New IBM Collaboration with Japan's TIC and KOA to Address Urgent Need for Elderly, Disabled Citizens to Join e-Government
TOTTORI, Japan and ARMONK, N.Y., Aug. 4 /PRNewswire-FirstCall/ -- IBM (NYSE: IBM ) Japan, Tottori Prefecture Information-Center (TIC) and KOA Corporation (KOA) today announced that they have embarked on a groundbreaking project to greatly
improve access to critical public government online services by constructing a first of a kind Web Accessibility Cloud Center. The effort, adopted by
the Ministry of Internal Affairs and Communications of Japan as part of its Information and Communication Furusato Genki Project, an effort to re-energize
regions in Japan, will build on Tottori Prefecture's official Website and dramatically increase citizen's access to important public services that have
until now been out of reach.
THE OPEN AJAX ALLIANCE (OAA) is using open source web 2.0 initiatives to improve Internet access for the elderly and disabled.
announced the open source tooling technology to help developers create accessible web 2.0 enabled sites that meet online accessibility standards. The guidelines
followed are the World Wide Web Consortium's Web Content Accessibility Guidelines, version 2.0 (WCAG 2.0), considered as the industry-wide global standard
IBM will be working with two universities to explore the creation of an open, common user interface platform for mobile devices. The software developed by IBM, the National Institute of Design of India in Bangalore, and the University of Tokyo's RCAST, the Research Center for Advanced Science and Technology, will be made available as open source.
The new research partnership is part of the company's Collaborative Research Initiatives program. One of the goals of the most recent effort is to figure out how illiterate or elderly populations can use their mobile devices to exploit the
information and services available to Internet users.
IBM Research-Japan and WGBH’s Carl and Ruth Shapiro Family National Center for Accessible Media (NCAM) are conducting a joint study via an online survey
on the applicability of speech synthesis for audio description of Web-based video.
Adults (18+ years of age) who are blind or have low vision will be asked to share their opinions about a few short video clips which include synthesized
Resources for the Blind, Inc. (RBI) in collaboration with IBM Philippines concluded the 8th National Computer Camp for Blind Students. Twenty (20) visually
impaired students from high school and college levels gathered for a week-long basic training in computer literacy – computer applications,
such as keyboard skills, word processing, web page creation, social Internet networks (Facebook & Friendster), and the use of adaptive software that enable
individuals to use computers regardless of blindness or visual impairment. This year’s participating students came from various schools across Luzon, Visayas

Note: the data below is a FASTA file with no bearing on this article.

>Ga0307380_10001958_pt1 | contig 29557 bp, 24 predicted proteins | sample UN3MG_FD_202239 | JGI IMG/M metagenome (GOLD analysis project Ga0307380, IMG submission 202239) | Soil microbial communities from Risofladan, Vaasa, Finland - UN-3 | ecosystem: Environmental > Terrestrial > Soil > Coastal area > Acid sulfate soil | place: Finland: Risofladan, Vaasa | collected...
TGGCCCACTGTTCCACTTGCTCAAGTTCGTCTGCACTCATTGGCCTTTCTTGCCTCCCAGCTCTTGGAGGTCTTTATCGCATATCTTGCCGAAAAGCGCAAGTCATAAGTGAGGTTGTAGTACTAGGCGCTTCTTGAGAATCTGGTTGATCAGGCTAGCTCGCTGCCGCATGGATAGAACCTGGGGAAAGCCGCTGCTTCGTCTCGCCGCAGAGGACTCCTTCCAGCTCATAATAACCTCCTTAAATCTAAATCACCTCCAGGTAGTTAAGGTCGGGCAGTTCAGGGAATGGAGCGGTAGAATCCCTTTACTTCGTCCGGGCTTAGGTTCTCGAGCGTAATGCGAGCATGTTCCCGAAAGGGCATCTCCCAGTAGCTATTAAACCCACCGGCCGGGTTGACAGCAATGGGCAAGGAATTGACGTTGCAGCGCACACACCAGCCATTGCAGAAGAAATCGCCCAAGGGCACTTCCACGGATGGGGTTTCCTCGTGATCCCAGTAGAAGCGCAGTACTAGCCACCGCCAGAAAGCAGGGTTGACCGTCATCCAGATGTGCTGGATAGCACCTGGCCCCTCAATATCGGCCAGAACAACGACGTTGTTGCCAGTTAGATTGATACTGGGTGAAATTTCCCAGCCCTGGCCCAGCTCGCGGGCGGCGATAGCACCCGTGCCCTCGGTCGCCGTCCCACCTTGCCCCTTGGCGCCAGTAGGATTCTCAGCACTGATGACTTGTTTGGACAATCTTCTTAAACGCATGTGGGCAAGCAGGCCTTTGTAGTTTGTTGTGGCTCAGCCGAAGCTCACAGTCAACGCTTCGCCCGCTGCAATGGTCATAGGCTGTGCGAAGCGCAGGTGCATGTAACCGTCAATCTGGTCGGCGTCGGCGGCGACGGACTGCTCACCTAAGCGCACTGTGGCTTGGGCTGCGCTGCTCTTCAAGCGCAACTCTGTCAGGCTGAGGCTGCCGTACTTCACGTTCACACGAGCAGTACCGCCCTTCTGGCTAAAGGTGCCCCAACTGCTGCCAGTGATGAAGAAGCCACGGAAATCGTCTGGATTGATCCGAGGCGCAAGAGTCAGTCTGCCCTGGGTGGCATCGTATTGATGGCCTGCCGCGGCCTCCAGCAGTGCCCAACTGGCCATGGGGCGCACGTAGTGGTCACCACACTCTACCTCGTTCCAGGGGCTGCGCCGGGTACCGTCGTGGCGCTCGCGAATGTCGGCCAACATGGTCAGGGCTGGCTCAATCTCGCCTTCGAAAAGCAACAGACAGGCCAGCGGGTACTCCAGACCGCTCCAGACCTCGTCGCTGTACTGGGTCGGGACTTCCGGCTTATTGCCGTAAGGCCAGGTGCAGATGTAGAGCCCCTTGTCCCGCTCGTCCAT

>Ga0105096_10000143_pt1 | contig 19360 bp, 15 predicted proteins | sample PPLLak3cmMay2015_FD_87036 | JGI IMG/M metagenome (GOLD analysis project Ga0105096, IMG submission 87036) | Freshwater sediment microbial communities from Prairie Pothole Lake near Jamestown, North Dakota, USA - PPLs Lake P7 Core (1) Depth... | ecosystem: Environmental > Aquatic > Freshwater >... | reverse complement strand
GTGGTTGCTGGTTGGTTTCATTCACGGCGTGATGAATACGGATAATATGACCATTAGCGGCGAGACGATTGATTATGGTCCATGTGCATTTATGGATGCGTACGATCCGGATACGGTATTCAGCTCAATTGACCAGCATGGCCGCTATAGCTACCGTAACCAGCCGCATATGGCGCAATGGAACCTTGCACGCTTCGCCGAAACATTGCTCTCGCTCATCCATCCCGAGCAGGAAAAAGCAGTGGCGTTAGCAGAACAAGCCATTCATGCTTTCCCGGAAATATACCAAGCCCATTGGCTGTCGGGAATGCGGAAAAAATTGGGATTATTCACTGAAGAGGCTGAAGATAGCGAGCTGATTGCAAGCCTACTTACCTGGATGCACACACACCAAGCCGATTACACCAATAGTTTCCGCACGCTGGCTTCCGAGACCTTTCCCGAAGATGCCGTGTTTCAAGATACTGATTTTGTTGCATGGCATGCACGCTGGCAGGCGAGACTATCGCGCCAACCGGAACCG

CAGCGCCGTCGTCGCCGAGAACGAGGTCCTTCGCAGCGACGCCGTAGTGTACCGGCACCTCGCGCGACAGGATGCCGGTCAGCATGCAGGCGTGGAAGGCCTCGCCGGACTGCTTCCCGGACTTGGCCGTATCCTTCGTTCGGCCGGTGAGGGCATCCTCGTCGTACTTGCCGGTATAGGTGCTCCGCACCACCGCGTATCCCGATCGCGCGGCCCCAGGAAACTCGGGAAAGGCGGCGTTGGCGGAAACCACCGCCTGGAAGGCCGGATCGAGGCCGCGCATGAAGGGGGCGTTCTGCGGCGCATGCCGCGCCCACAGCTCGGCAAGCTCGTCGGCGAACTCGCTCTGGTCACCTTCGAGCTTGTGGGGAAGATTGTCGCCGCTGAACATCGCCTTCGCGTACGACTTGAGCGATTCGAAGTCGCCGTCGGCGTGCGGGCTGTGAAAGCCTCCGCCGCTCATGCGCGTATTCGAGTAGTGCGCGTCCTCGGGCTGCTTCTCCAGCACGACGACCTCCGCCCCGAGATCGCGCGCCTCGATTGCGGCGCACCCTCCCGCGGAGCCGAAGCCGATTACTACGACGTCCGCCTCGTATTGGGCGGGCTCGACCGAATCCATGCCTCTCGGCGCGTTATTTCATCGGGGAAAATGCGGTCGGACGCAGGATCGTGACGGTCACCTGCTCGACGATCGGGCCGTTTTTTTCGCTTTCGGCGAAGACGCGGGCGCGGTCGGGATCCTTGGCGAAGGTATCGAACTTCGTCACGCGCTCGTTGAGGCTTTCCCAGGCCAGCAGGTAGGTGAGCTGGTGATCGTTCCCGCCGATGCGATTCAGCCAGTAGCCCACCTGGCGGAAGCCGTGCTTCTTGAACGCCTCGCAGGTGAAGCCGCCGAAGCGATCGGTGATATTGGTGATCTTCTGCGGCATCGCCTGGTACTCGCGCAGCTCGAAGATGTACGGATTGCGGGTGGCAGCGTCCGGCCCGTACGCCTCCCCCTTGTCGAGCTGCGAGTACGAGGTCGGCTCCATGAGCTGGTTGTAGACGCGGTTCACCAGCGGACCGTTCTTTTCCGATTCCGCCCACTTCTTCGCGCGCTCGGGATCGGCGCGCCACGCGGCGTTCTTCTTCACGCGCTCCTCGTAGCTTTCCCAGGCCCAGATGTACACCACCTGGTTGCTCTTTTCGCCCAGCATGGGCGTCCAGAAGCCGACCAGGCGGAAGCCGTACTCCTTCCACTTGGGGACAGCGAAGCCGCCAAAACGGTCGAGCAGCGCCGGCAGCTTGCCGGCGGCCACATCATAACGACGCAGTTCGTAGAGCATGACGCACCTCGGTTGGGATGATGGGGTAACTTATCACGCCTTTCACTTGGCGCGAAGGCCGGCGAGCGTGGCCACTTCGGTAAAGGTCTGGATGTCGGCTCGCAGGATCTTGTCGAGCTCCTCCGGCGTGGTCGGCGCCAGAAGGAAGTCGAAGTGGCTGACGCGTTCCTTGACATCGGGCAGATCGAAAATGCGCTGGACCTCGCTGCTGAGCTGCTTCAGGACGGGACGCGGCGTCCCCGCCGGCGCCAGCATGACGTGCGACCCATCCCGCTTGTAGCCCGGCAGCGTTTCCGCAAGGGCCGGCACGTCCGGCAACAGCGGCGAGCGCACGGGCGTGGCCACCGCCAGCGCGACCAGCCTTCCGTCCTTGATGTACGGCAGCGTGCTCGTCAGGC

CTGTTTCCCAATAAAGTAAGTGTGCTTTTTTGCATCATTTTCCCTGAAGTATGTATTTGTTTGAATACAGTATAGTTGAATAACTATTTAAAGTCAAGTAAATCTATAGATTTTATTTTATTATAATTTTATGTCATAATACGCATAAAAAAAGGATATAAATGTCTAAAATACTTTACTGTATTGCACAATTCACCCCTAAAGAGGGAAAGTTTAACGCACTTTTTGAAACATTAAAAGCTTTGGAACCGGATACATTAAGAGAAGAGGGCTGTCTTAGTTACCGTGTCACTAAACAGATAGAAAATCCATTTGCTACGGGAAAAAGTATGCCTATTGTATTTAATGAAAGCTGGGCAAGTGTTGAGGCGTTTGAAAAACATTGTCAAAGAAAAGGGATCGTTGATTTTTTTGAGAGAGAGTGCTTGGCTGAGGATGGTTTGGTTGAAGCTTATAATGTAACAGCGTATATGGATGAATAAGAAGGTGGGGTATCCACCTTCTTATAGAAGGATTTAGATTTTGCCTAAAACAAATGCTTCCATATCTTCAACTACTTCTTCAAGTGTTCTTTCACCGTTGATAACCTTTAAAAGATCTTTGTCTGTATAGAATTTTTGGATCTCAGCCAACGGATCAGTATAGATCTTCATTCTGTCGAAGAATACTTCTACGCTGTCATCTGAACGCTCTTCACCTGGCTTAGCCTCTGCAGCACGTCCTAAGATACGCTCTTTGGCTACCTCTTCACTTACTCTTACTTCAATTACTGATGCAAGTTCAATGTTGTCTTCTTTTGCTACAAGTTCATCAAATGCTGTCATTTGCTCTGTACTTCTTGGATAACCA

The training took place at the IBM Plaza, the computer giant’s headquarters located in Eastwood City Cyberpark in Libis, Quezon City last November 2-6,
2009. More than 170 visually impaired students from all over the country were trained under the program since its introduction in 2001. The Computer Eyes
training program is an exemplary model showing how technology has been bridging the gap for the visually impaired and the digital divide in the Philippines.
GOVERNMENT OF INDIA RECOGNIZES IBM WITH NATIONAL AWARD FOR TECHNOLOGY THAT ASSISTS PEOPLE WITH DISAB
DELHI, India - IBM (NYSE: IBM) today announced that it received several prestigious awards in India on World Disability Day, recognizing the company’s work to improve the lives of those
The first was India’s National Award 2009 in the category of "Technological Innovation" for best applied research aimed at improving the life of persons with disabilities - India’s highest such award. It was awarded personally by India’s Honorable President Smt. Pratibha Devisingh Patil on behalf of India’s Ministry of Social Justice and Empowerment, and it recognizes the work of IBM Researchers in creating technology for what IBM calls the "Spoken Web" This
voice-enabled technology, developed by IBM Research - India, complements the Internet, and enables people with little or no literacy, or those with visual impairment, to access and share information, perform business transactions, and create social networks using mobile or landline phones.
Researchers at IBM have created a tool to put vocal flow into any web site, making life easier for the blind as well as the exceptionally lazy.
Blind web surfers use software which reads out the contents of web pages at a bewildering speed (to those unused to it), allowing the user to select hyperlinks and navigate sites. Badly-designed sites don't flow properly, which makes it hard to follow. Big sites can afford to optimise their content for the blind, but the new toolkit from IBM allows anyone to create an optimised flow just by dragging arrows to show how the site should be read.